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Hausman: Still the Champ


Hausman_LLC_architecture_pr_AIAAt last month’s National AIA Convention in Philadelphia, Hausman president and PR champion Tami Hausman delivered another powerhouse presentation on fusing traditional and digital marketing tools. Sharing the stage with Brien McDaniel (FXFOWLE) and David Roccosalva (EverGreene Architectural Arts), she coached the audience of architects on crafting winning strategies for effective integrated communications. If you missed the lecture and want tips on how to develop and deliver your message, you haven’t lost out—click HERE to view clips of the presentation (and other winning videos) on Hausman LLC’s YouTube channel.

Creating a Monograph That's Not Monotonous, Part 2

Continuing his look at the creation of an architectural monograph and managing a multi-media publicity campaign, Brien McDaniel, Communications Director, Senior Associate of FXFOWLE, reveals the details of publicizing Reveal Filter Evolve Effect (ORO Editions, 2015), the latest publication from FXFOWLE.

 

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A select number of copies of Reveal Filter Evolve Effect (representing about 300-350 of our contacts in New York City) were packaged in custom tote bags and hand-delivered by messenger. All of these bags included a personal note from a member of the FXFOWLE leadership. The remaining 1,200 monographs were mailed via a specially designed box, with or without personal notes. Only once we knew that everyone on our list had received a copy of the book, did we publicly announce that the monograph was published.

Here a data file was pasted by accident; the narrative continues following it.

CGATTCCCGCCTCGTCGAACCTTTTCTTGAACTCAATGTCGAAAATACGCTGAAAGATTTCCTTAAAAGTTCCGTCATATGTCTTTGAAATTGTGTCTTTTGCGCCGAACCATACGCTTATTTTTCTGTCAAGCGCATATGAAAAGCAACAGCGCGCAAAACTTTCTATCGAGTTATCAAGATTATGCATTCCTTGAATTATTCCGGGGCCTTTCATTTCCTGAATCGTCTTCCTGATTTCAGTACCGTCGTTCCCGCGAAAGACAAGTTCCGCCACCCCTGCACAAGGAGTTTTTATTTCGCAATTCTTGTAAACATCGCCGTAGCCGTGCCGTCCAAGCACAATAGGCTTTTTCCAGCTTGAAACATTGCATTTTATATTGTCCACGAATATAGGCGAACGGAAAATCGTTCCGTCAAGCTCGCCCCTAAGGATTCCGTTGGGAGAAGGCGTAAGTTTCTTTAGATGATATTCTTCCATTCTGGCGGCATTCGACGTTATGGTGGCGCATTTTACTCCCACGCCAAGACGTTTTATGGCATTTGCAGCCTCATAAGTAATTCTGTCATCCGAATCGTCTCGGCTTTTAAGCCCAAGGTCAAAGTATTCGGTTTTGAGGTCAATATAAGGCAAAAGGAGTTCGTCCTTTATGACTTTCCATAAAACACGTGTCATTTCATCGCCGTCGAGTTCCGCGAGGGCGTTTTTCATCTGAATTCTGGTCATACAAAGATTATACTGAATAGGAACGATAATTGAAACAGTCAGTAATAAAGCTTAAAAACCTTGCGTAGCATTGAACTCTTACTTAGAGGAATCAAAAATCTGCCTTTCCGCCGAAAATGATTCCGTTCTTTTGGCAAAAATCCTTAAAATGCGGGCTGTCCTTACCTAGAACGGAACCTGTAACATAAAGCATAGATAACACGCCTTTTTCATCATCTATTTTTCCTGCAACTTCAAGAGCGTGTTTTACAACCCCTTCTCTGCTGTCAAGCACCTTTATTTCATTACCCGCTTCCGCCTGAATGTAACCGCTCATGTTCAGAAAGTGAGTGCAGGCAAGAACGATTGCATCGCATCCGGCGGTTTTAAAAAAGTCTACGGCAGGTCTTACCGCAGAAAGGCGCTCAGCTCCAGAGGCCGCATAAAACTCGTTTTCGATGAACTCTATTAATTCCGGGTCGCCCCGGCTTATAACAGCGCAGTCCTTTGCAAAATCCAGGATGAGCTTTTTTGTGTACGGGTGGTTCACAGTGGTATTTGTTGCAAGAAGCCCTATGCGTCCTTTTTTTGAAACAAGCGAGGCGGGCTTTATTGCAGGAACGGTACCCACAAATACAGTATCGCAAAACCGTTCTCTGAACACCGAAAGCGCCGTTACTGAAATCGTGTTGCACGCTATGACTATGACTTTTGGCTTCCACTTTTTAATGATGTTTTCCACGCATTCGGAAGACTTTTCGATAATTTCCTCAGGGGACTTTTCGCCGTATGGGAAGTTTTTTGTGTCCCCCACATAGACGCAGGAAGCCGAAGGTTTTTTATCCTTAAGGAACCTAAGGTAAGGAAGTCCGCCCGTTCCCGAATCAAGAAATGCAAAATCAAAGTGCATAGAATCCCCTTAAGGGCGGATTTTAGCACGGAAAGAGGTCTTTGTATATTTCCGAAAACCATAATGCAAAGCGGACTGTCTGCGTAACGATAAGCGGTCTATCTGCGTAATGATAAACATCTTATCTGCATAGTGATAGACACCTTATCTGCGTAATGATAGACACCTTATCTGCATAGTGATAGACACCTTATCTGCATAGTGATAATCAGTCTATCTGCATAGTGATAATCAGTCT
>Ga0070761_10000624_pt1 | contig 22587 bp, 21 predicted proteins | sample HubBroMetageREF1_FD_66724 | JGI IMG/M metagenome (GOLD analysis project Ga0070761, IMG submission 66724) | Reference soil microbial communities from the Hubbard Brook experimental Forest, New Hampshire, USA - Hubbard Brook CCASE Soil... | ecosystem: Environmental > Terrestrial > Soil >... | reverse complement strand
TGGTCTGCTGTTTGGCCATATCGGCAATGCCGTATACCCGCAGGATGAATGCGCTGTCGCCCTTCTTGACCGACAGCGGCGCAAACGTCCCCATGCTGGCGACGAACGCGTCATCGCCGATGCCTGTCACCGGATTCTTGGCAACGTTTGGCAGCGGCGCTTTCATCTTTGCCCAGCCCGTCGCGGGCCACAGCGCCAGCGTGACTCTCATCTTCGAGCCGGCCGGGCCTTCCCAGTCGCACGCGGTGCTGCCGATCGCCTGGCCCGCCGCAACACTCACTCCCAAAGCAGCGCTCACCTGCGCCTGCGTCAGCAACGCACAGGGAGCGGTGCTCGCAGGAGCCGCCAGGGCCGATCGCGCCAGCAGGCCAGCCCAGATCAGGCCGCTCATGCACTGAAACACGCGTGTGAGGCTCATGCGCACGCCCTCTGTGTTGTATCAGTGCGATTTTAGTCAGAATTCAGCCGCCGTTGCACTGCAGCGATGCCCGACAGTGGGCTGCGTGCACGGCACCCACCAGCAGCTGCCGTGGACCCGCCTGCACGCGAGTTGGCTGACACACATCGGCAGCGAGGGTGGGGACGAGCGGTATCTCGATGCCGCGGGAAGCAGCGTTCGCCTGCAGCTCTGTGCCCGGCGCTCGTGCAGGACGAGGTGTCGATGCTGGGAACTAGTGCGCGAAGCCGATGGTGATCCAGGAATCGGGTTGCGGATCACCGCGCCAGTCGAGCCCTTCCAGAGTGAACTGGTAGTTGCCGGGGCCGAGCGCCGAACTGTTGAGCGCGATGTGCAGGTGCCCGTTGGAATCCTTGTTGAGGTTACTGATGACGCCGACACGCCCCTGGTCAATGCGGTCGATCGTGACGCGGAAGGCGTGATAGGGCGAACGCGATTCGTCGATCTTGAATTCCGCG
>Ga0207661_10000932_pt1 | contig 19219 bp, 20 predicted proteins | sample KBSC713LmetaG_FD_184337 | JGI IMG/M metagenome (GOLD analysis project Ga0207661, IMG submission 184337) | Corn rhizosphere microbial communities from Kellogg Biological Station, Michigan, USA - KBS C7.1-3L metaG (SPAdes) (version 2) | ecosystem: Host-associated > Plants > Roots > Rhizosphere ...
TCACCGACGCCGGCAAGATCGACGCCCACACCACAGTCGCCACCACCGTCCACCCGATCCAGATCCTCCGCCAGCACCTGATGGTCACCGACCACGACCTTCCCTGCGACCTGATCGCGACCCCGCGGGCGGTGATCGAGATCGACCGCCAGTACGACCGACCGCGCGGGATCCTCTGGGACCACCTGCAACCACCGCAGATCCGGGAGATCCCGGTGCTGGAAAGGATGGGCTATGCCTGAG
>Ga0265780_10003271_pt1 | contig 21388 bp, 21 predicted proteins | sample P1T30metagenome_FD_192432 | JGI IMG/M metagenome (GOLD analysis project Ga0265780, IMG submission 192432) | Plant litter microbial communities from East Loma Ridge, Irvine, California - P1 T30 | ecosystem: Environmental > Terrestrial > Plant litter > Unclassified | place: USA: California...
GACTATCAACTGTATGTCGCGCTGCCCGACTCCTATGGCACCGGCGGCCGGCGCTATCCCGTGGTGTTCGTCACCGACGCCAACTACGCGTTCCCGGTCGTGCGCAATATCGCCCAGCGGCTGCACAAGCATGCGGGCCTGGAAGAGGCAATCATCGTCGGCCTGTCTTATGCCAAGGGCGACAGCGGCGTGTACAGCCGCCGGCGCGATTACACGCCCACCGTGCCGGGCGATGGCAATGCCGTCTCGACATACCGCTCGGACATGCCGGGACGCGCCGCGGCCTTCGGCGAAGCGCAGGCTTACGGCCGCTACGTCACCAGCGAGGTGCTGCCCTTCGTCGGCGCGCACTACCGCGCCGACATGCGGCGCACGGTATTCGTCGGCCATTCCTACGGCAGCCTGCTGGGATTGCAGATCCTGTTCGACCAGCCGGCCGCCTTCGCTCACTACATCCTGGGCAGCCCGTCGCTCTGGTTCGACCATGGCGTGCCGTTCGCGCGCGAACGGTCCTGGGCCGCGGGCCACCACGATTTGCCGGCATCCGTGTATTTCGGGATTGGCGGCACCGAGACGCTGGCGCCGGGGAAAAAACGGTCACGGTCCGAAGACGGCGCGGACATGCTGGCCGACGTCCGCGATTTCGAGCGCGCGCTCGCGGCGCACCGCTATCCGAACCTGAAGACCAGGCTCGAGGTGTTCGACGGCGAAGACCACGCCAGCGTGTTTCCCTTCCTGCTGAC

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Why did we reverse the typical sequence of events for the book launch? We wanted to get the biggest bang for our buck—meaning no one really knew we were publishing a book and we wanted harness that element of surprise. This was achieved via an e-blast to our entire database and a press release (yes, this form of communication is not yet dead). To raise the monograph’s visibility across all of our social media channels and to give it an identity at all of our events, we created a logo inspired by the book’s design.

 

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Every piece of communication about the launch—whether a press release, an e-blast, or social media post—included a link to an announcement of the monograph on the FXFOWLE website. This not only increased traffic to our site over the course of a year, but it also gave us the opportunity to tailor our online message, highlighting the firm’s culture and services. The announcement was featured on all seven of the website’s landing pages and on the News page. Reveal Filter Evolve Effect also lives in its entirety in ISSUU format on the Profile and Publications pages. However, we did wait to upload the book until after the launch was completed—a period of almost nine months.

 

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As part of the launch promotion, we developed a series of panel discussions (open to the public, as well as invited guests) to connect with our audience in fresh ways. These talks also posed strategic opportunities for business development, press relations, and to initiate new partnerships or strengthen existing relationships. Such was the case with the AIA|DC Chapter, the National Academy Museum & School, and Open House New York. We teamed with these organizations to host events and programs, which helped us reach new, diverse groups.